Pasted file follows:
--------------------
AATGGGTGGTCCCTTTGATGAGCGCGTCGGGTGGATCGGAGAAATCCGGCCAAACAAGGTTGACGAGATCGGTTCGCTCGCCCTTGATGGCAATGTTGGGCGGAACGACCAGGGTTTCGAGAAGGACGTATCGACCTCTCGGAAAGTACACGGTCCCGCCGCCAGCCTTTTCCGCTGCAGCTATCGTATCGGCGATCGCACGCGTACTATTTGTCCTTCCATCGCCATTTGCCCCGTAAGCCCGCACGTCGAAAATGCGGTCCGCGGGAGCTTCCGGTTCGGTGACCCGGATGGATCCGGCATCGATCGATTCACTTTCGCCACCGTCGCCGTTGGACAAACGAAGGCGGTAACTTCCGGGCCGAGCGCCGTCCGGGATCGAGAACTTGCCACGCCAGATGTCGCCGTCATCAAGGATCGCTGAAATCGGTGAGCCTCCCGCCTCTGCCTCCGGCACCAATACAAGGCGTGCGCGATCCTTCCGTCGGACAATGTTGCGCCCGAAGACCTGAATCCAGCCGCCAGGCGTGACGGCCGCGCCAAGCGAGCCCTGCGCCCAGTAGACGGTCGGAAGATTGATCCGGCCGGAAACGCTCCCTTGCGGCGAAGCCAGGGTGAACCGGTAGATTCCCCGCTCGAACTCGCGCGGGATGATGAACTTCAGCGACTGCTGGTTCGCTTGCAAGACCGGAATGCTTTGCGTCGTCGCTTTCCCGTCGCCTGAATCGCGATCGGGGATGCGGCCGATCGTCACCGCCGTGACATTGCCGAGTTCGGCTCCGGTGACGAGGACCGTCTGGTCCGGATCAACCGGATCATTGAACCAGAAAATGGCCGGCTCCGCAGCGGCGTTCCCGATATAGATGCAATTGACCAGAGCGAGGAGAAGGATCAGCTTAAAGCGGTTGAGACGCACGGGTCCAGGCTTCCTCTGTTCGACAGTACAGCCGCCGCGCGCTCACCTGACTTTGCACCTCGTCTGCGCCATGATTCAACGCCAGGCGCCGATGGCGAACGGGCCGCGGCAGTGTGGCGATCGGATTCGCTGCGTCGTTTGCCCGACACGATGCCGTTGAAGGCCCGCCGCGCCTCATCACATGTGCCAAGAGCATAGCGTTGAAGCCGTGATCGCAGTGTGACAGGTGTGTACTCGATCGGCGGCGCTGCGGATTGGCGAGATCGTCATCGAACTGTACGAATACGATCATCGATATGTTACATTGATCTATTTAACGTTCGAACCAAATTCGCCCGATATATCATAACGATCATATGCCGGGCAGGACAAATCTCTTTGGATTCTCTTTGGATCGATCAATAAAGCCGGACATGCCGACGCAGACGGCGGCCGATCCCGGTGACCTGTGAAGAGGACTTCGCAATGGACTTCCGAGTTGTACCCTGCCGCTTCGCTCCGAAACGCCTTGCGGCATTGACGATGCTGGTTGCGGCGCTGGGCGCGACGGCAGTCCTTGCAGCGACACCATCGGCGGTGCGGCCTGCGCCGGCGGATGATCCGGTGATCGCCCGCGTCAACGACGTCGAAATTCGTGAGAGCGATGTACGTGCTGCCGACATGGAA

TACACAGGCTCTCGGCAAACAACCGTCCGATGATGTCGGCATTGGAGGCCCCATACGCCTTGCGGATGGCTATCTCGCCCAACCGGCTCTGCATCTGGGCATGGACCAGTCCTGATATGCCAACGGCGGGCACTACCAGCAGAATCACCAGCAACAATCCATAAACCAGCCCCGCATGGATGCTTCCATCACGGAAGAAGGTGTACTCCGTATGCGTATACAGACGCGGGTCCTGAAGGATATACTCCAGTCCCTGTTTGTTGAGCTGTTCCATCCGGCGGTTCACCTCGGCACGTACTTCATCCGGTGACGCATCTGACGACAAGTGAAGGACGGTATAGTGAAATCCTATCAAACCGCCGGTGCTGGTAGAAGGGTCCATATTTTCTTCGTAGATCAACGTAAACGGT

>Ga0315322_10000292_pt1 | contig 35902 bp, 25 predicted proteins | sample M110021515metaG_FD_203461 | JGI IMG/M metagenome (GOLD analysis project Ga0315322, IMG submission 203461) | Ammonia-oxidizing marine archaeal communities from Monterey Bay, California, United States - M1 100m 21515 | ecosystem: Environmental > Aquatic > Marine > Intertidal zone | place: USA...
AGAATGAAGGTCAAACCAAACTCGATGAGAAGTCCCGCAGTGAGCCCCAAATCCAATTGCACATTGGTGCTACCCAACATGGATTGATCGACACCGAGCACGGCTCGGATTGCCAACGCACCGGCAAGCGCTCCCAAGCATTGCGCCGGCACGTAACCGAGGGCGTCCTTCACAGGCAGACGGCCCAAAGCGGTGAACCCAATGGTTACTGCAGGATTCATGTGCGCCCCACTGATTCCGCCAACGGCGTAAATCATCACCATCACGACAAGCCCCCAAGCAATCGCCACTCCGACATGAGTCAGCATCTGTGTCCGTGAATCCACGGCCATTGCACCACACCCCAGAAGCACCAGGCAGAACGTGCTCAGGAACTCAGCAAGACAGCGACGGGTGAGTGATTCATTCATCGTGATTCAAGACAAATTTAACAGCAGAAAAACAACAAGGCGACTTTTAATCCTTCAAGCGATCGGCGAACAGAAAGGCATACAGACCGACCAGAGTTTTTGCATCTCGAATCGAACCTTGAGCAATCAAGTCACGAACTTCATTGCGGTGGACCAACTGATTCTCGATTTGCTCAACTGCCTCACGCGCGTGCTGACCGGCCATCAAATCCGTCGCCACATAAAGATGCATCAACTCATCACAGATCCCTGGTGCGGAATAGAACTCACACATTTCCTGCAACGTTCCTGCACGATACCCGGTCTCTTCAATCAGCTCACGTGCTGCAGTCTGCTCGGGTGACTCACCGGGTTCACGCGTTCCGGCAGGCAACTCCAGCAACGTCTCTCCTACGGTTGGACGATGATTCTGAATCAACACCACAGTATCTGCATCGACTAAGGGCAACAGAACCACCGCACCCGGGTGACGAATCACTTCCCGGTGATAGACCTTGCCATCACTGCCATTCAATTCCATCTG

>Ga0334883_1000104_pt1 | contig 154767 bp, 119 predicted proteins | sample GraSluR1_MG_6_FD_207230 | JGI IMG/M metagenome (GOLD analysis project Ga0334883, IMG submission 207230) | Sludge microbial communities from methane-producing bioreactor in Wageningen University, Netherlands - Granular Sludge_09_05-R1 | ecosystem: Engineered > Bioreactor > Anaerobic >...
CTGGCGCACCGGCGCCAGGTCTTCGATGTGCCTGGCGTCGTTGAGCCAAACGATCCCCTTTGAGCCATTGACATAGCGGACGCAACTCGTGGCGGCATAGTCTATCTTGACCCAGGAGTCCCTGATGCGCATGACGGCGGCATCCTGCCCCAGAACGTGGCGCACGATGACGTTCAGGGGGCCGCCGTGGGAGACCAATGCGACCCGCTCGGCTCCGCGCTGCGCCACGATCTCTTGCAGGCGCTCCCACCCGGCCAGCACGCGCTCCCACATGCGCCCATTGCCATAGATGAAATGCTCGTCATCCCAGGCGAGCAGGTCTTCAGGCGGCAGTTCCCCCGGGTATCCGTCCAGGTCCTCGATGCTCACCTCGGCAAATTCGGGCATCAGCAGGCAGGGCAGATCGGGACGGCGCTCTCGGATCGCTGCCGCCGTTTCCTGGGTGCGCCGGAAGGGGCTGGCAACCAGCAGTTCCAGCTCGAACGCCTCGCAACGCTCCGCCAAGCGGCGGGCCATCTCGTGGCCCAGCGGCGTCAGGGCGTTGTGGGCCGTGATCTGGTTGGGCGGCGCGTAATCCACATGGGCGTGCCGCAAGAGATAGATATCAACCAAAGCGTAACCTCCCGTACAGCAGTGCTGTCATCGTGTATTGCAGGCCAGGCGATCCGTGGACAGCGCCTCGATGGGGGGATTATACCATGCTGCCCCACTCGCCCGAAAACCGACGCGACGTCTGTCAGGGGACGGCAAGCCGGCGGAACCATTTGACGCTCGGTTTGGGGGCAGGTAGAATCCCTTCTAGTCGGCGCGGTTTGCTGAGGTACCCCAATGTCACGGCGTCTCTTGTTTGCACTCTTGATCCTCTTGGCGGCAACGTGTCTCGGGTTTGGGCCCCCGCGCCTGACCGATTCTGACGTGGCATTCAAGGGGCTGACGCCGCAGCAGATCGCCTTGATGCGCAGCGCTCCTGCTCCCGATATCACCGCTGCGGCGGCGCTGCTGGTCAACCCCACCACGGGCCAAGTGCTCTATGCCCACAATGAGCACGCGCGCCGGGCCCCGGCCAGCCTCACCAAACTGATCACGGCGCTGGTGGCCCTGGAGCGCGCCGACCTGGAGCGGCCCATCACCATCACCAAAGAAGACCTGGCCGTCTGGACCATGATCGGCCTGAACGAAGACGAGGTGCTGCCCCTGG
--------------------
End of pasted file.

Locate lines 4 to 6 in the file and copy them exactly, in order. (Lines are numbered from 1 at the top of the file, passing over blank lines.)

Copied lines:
AGAATGAAGGTCAAACCAAACTCGATGAGAAGTCCCGCAGTGAGCCCCAAATCCAATTGCACATTGGTGCTACCCAACATGGATTGATCGACACCGAGCACGGCTCGGATTGCCAACGCACCGGCAAGCGCTCCCAAGCATTGCGCCGGCACGTAACCGAGGGCGTCCTTCACAGGCAGACGGCCCAAAGCGGTGAACCCAATGGTTACTGCAGGATTCATGTGCGCCCCACTGATTCCGCCAACGGCGTAAATCATCACCATCACGACAAGCCCCCAAGCAATCGCCACTCCGACATGAGTCAGCATCTGTGTCCGTGAATCCACGGCCATTGCACCACACCCCAGAAGCACCAGGCAGAACGTGCTCAGGAACTCAGCAAGACAGCGACGGGTGAGTGATTCATTCATCGTGATTCAAGACAAATTTAACAGCAGAAAAACAACAAGGCGACTTTTAATCCTTCAAGCGATCGGCGAACAGAAAGGCATACAGACCGACCAGAGTTTTTGCATCTCGAATCGAACCTTGAGCAATCAAGTCACGAACTTCATTGCGGTGGACCAACTGATTCTCGATTTGCTCAACTGCCTCACGCGCGTGCTGACCGGCCATCAAATCCGTCGCCACATAAAGATGCATCAACTCATCACAGATCCCTGGTGCGGAATAGAACTCACACATTTCCTGCAACGTTCCTGCACGATACCCGGTCTCTTCAATCAGCTCACGTGCTGCAGTCTGCTCGGGTGACTCACCGGGTTCACGCGTTCCGGCAGGCAACTCCAGCAACGTCTCTCCTACGGTTGGACGATGATTCTGAATCAACACCACAGTATCTGCATCGACTAAGGGCAACAGAACCACCGCACCCGGGTGACGAATCACTTCCCGGTGATAGACCTTGCCATCACTGCCATTCAATTCCATCTG

>Ga0334883_1000104_pt1 | contig 154767 bp, 119 predicted proteins | sample GraSluR1_MG_6_FD_207230 | JGI IMG/M metagenome (GOLD analysis project Ga0334883, IMG submission 207230) | Sludge microbial communities from methane-producing bioreactor in Wageningen University, Netherlands - Granular Sludge_09_05-R1 | ecosystem: Engineered > Bioreactor > Anaerobic >...
CTGGCGCACCGGCGCCAGGTCTTCGATGTGCCTGGCGTCGTTGAGCCAAACGATCCCCTTTGAGCCATTGACATAGCGGACGCAACTCGTGGCGGCATAGTCTATCTTGACCCAGGAGTCCCTGATGCGCATGACGGCGGCATCCTGCCCCAGAACGTGGCGCACGATGACGTTCAGGGGGCCGCCGTGGGAGACCAATGCGACCCGCTCGGCTCCGCGCTGCGCCACGATCTCTTGCAGGCGCTCCCACCCGGCCAGCACGCGCTCCCACATGCGCCCATTGCCATAGATGAAATGCTCGTCATCCCAGGCGAGCAGGTCTTCAGGCGGCAGTTCCCCCGGGTATCCGTCCAGGTCCTCGATGCTCACCTCGGCAAATTCGGGCATCAGCAGGCAGGGCAGATCGGGACGGCGCTCTCGGATCGCTGCCGCCGTTTCCTGGGTGCGCCGGAAGGGGCTGGCAACCAGCAGTTCCAGCTCGAACGCCTCGCAACGCTCCGCCAAGCGGCGGGCCATCTCGTGGCCCAGCGGCGTCAGGGCGTTGTGGGCCGTGATCTGGTTGGGCGGCGCGTAATCCACATGGGCGTGCCGCAAGAGATAGATATCAACCAAAGCGTAACCTCCCGTACAGCAGTGCTGTCATCGTGTATTGCAGGCCAGGCGATCCGTGGACAGCGCCTCGATGGGGGGATTATACCATGCTGCCCCACTCGCCCGAAAACCGACGCGACGTCTGTCAGGGGACGGCAAGCCGGCGGAACCATTTGACGCTCGGTTTGGGGGCAGGTAGAATCCCTTCTAGTCGGCGCGGTTTGCTGAGGTACCCCAATGTCACGGCGTCTCTTGTTTGCACTCTTGATCCTCTTGGCGGCAACGTGTCTCGGGTTTGGGCCCCCGCGCCTGACCGATTCTGACGTGGCATTCAAGGGGCTGACGCCGCAGCAGATCGCCTTGATGCGCAGCGCTCCTGCTCCCGATATCACCGCTGCGGCGGCGCTGCTGGTCAACCCCACCACGGGCCAAGTGCTCTATGCCCACAATGAGCACGCGCGCCGGGCCCCGGCCAGCCTCACCAAACTGATCACGGCGCTGGTGGCCCTGGAGCGCGCCGACCTGGAGCGGCCCATCACCATCACCAAAGAAGACCTGGCCGTCTGGACCATGATCGGCCTGAACGAAGACGAGGTGCTGCCCCTGG